Bangladesh Spin a Web

Rahman creams Southee through cover

Bangladesh opened their U-19 World Cup campaign with a tense three-wicket victory against New Zealand which owed much to the prowess of their spinners.

Between them, Bangladesh’s four left-arm spinners bowled 33.3 overs and took all of the wickets (bar one run-out) to fall. After a solid start which saw New Zealand move comfortably on to a fifty-run opening partnership, Nabil Chowdhury and Saqibul Hassan put the brakes on the New Zealanders and started imposing themselves on the batsmen. Nabil Samad (8-1-18-2) made the initial breakthrough, having Martin Guptill caught by Saqibul at midwicket in the fourteenth over with the score on 57. In his next over he had Keiran Barnett caught behind and Bangladesh were on their way.

Todd Astle held firm as wickets fell around him, he gave a couple of hard chances but in chasing a wide one from Mehrab Hossain he fell for 44. Only the New Zealand captain Mark Ellison found any sort of fluency against the spinners but even that was short –lived as deprived of the strike for a while and then unable to get the ball off the square, he was bowled leg and middle as he went for a slog-sweep off the fourth ball of the 38th over for 26. New Zealand were 140 for 5. Another New Zealand wicket fell for no addition in the very next over.

Mehrab Hossain in particular had made the ball spin and bounce sharply and the bowlers were ably backed up the fielders, a couple of sharp dropped chances apart. Bangladesh would have been delighted to dismiss New Zealand for just 175 on a good wicket but bowling 21 wides had boosted New Zealand’s score considerably.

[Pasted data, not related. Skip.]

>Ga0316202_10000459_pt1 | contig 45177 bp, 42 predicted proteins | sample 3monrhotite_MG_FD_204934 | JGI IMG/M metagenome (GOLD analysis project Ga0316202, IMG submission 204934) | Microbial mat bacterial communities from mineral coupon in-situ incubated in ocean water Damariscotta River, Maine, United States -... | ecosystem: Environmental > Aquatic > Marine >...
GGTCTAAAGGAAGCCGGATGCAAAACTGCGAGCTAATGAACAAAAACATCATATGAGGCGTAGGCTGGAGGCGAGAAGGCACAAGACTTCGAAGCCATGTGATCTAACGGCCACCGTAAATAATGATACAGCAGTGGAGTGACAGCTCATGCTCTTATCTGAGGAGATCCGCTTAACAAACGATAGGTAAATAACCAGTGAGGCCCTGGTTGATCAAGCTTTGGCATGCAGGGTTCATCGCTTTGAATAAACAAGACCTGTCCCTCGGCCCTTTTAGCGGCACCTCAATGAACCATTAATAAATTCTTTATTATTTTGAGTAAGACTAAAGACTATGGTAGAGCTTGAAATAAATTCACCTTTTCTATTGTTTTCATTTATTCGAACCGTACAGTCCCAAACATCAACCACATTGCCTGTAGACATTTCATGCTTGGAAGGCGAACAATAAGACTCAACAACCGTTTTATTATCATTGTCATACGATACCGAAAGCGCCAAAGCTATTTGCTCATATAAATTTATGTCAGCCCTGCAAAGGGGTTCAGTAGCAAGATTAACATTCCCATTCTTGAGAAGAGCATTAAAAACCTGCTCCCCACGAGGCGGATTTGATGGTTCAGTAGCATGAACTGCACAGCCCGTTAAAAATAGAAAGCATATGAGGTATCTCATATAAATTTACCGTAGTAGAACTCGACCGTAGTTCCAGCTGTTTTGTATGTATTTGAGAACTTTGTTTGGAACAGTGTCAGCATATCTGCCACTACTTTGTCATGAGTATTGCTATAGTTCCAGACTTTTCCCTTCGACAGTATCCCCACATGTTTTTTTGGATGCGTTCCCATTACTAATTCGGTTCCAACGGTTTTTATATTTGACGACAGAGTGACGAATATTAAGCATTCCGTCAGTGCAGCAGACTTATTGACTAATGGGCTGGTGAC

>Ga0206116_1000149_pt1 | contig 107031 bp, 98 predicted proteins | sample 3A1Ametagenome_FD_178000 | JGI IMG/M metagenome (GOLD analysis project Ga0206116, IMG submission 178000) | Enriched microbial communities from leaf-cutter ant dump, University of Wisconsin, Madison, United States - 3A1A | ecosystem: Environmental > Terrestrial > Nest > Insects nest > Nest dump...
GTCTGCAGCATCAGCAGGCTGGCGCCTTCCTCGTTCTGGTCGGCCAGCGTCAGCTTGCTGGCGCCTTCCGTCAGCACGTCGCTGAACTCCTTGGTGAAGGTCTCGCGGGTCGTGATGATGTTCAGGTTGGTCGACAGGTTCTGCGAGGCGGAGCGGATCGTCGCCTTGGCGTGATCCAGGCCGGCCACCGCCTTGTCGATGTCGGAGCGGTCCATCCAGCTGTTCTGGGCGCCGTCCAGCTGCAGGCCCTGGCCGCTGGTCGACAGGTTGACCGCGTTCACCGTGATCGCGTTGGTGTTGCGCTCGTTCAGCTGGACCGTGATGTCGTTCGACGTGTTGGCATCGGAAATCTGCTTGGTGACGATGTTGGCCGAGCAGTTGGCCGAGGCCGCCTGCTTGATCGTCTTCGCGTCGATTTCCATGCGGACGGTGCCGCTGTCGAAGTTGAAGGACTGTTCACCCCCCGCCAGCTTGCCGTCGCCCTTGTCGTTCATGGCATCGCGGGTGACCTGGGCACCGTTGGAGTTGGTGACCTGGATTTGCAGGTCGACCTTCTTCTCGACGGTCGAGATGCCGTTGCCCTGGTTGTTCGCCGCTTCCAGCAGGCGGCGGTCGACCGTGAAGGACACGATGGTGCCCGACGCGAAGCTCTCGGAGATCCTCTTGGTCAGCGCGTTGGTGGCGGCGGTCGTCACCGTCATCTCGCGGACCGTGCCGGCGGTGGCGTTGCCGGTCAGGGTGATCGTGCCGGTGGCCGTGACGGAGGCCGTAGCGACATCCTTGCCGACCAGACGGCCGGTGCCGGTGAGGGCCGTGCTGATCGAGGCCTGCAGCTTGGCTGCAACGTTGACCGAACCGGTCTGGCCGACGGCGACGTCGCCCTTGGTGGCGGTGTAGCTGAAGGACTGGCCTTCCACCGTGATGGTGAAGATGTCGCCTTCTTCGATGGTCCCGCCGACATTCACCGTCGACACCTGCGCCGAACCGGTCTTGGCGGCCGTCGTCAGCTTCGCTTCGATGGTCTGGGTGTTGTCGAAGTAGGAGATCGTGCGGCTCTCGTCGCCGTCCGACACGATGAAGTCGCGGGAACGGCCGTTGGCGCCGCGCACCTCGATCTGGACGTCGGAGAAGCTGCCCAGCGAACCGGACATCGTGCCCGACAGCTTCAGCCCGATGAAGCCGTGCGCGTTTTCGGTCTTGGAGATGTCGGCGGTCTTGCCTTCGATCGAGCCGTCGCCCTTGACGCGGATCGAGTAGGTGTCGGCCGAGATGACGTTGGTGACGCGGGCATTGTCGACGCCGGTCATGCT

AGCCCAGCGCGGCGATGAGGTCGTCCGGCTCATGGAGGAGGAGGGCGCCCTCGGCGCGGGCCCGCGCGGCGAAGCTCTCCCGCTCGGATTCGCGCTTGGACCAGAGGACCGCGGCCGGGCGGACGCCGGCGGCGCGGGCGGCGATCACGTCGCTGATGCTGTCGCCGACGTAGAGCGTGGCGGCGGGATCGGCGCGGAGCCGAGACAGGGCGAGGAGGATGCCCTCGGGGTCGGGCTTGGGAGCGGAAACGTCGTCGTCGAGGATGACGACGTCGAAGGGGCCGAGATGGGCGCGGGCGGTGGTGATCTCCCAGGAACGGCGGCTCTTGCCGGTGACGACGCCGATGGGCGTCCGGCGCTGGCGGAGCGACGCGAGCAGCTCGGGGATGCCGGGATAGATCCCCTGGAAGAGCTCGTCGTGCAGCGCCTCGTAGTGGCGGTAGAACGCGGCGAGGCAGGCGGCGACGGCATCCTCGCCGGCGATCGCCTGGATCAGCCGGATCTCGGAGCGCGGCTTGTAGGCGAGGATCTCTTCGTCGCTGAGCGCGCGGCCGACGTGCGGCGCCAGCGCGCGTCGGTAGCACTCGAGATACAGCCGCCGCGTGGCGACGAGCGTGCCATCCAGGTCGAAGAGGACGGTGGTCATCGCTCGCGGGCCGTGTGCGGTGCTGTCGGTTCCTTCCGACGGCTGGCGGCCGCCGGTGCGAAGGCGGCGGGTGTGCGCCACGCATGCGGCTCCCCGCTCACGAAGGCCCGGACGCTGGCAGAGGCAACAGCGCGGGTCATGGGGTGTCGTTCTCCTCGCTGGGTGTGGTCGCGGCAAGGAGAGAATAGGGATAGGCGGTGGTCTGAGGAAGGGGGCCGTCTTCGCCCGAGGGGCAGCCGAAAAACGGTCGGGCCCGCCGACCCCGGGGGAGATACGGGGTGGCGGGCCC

Shuvo beats Hira with a beauty

With five left-arm spinners in the team, spin bowling will provide the competitive thrust for Bangladesh in this tournament and with all of them also being all-rounders, Bangladesh’s fortunes rest largely on their shoulders. On the evidence presented so far, it is a burden they don’t individually carry with utter conviction but their combined efforts may still be good enough to carry them through all the way.

With New Zealand being dismissed with overs to spare, Bangladesh went out to bat for a ten-minute pre-lunch session. Tim Southee had Tamim Iqbal yorked in the second over of the Bangladesh innings and next ball, super sub Mehdi Hassan edged to first slip. Tall, long arms and long legs and a follow-through that takes him half-way down the wicket he was always on the verge of making more things happen.

Bangladesh’s remaining batsmen would have to guts it out and that they did. During the lunch interval four of the batsmen knocked up in the outfield and that attitude of diligence paid off. First ball after lunch, the left-hander Saqibul Hassan straight-drove to the boundary and he looked to be in good touch but one delivery after glancing a four to fine-leg he played on to a sharply rising Hamish Bennett delivery. Bangladesh were 31 for 3.